Eve, the successful author of a series of contrived historical quasi-fiction books, is holidaying in Norfolk with her son Magnus, daughter Astrid and husband Michael. Eve is struggling with writer's block and a sense of futility; Astrid is teetering on the brink of puberty; Magnus is suicidal with guilt over the death of a classmate; and Michael is constantly distracted by his twin passions, literature and serial adultery. Into this fragile, fragmented household comes a young woman calling herself Amber. Nobody knows who she is, where she comes from, or what she wants, but she quickly develops very different relationships with each of the family members, ultimately proving to be the catalyst for much-needed change in each of their lives.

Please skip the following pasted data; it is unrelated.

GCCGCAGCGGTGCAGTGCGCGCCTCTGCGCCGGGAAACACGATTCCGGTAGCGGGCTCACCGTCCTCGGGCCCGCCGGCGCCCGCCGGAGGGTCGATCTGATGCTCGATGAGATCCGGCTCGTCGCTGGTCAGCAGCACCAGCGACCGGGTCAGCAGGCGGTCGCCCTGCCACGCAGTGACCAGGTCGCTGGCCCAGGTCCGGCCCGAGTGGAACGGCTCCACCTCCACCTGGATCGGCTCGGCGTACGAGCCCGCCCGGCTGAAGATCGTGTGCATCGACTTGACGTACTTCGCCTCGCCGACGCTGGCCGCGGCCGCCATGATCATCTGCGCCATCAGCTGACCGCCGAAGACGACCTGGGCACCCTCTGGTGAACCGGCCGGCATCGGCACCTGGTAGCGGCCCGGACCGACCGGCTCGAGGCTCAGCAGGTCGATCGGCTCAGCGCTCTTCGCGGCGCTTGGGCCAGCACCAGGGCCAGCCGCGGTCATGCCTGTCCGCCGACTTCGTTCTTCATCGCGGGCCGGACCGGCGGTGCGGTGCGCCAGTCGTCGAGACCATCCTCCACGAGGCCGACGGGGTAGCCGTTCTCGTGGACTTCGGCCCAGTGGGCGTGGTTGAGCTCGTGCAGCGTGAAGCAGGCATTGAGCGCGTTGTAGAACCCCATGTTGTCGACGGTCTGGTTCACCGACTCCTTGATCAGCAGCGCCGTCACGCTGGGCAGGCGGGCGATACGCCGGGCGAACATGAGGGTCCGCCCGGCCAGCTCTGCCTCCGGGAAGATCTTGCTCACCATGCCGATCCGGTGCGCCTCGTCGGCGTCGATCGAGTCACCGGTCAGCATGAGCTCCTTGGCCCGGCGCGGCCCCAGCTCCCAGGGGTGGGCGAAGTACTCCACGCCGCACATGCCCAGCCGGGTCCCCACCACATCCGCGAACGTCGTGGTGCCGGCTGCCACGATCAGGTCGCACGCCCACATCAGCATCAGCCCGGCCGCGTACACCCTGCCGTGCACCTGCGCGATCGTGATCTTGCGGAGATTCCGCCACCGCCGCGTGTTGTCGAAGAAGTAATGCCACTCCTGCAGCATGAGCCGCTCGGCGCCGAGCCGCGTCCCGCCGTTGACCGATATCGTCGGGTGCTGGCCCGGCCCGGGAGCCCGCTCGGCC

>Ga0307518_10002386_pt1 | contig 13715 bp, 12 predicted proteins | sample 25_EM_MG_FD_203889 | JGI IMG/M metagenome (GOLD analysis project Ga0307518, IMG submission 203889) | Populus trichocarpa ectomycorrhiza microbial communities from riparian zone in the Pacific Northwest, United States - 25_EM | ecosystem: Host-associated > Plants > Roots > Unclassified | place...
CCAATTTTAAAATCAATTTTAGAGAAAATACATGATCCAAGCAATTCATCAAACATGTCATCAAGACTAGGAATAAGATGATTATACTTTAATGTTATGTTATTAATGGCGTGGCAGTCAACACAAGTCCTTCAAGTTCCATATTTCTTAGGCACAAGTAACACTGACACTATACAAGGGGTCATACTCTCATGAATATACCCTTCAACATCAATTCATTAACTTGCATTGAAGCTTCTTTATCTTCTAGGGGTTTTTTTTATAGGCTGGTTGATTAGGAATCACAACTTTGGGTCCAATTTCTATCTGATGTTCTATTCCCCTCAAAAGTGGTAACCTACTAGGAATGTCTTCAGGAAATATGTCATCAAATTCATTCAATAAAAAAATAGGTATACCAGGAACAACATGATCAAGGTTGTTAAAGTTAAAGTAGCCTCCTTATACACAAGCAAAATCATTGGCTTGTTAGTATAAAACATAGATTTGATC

Ali Smith's Booker-nominated The Accidental is brash, experimental, unabashedly contemporary and genuinely affecting. Each character's story is related in a voice reflecting their personality and thought process, yet Smith eschew's a predictable first person narration in favour of an ironic, sympathetic, third person. It is a considerable technical feat, and one that allows a clever-yet-subtle interplay between the sections of the novel, and the characters themselves. The Accidental is also thematically rich. Set in 2003, it takes in the Iraq invasion, the Abu Ghraib prison scandal, internet porn, and so on, depicting a world in which everything is connected, yet simulateously fragmented.
One of the limitations of this read-and-blog thing I'm doing with the Booker longlist is that it doesn't allow much time for reflection (especially when I'm half asleep, as I am now). I doubt I am doing The Accidental justice with this quickie review, but suffice to say I am very impressed by it. James Meek's book aside, The Accidental is vastly superior to the longlist books I've read so far. Hopefully the Booker panel will reward Smith's efforts with a place on the shortlist.